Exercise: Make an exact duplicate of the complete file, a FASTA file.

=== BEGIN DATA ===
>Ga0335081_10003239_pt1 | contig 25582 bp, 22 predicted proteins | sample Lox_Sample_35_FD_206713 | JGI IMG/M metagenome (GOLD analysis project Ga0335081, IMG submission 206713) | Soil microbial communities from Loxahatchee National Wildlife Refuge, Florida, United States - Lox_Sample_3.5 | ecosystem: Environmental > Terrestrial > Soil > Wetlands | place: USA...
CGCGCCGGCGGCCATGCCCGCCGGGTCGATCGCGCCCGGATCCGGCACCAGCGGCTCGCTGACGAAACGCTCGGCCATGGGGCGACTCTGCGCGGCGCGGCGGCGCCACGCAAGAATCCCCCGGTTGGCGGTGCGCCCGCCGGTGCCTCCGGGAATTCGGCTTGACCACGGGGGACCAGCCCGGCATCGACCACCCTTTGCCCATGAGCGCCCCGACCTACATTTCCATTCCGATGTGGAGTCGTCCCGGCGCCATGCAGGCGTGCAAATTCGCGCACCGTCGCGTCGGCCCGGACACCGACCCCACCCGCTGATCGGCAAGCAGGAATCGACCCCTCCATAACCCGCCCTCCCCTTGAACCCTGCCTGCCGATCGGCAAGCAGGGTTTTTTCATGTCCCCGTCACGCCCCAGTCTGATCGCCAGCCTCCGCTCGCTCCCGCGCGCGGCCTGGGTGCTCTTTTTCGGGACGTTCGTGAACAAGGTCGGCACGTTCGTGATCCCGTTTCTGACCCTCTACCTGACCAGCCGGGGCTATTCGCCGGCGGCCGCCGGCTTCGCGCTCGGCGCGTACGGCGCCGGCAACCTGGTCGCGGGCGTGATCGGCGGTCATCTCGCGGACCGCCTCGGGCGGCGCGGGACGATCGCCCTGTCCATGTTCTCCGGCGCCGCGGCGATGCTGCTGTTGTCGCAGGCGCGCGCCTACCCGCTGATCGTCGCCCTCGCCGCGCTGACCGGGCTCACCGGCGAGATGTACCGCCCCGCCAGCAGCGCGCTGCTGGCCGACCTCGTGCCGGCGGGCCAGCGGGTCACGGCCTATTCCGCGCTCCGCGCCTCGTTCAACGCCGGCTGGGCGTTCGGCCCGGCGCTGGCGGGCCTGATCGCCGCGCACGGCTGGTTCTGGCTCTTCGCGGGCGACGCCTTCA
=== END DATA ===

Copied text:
>Ga0335081_10003239_pt1 | contig 25582 bp, 22 predicted proteins | sample Lox_Sample_35_FD_206713 | JGI IMG/M metagenome (GOLD analysis project Ga0335081, IMG submission 206713) | Soil microbial communities from Loxahatchee National Wildlife Refuge, Florida, United States - Lox_Sample_3.5 | ecosystem: Environmental > Terrestrial > Soil > Wetlands | place: USA...
CGCGCCGGCGGCCATGCCCGCCGGGTCGATCGCGCCCGGATCCGGCACCAGCGGCTCGCTGACGAAACGCTCGGCCATGGGGCGACTCTGCGCGGCGCGGCGGCGCCACGCAAGAATCCCCCGGTTGGCGGTGCGCCCGCCGGTGCCTCCGGGAATTCGGCTTGACCACGGGGGACCAGCCCGGCATCGACCACCCTTTGCCCATGAGCGCCCCGACCTACATTTCCATTCCGATGTGGAGTCGTCCCGGCGCCATGCAGGCGTGCAAATTCGCGCACCGTCGCGTCGGCCCGGACACCGACCCCACCCGCTGATCGGCAAGCAGGAATCGACCCCTCCATAACCCGCCCTCCCCTTGAACCCTGCCTGCCGATCGGCAAGCAGGGTTTTTTCATGTCCCCGTCACGCCCCAGTCTGATCGCCAGCCTCCGCTCGCTCCCGCGCGCGGCCTGGGTGCTCTTTTTCGGGACGTTCGTGAACAAGGTCGGCACGTTCGTGATCCCGTTTCTGACCCTCTACCTGACCAGCCGGGGCTATTCGCCGGCGGCCGCCGGCTTCGCGCTCGGCGCGTACGGCGCCGGCAACCTGGTCGCGGGCGTGATCGGCGGTCATCTCGCGGACCGCCTCGGGCGGCGCGGGACGATCGCCCTGTCCATGTTCTCCGGCGCCGCGGCGATGCTGCTGTTGTCGCAGGCGCGCGCCTACCCGCTGATCGTCGCCCTCGCCGCGCTGACCGGGCTCACCGGCGAGATGTACCGCCCCGCCAGCAGCGCGCTGCTGGCCGACCTCGTGCCGGCGGGCCAGCGGGTCACGGCCTATTCCGCGCTCCGCGCCTCGTTCAACGCCGGCTGGGCGTTCGGCCCGGCGCTGGCGGGCCTGATCGCCGCGCACGGCTGGTTCTGGCTCTTCGCGGGCGACGCCTTCA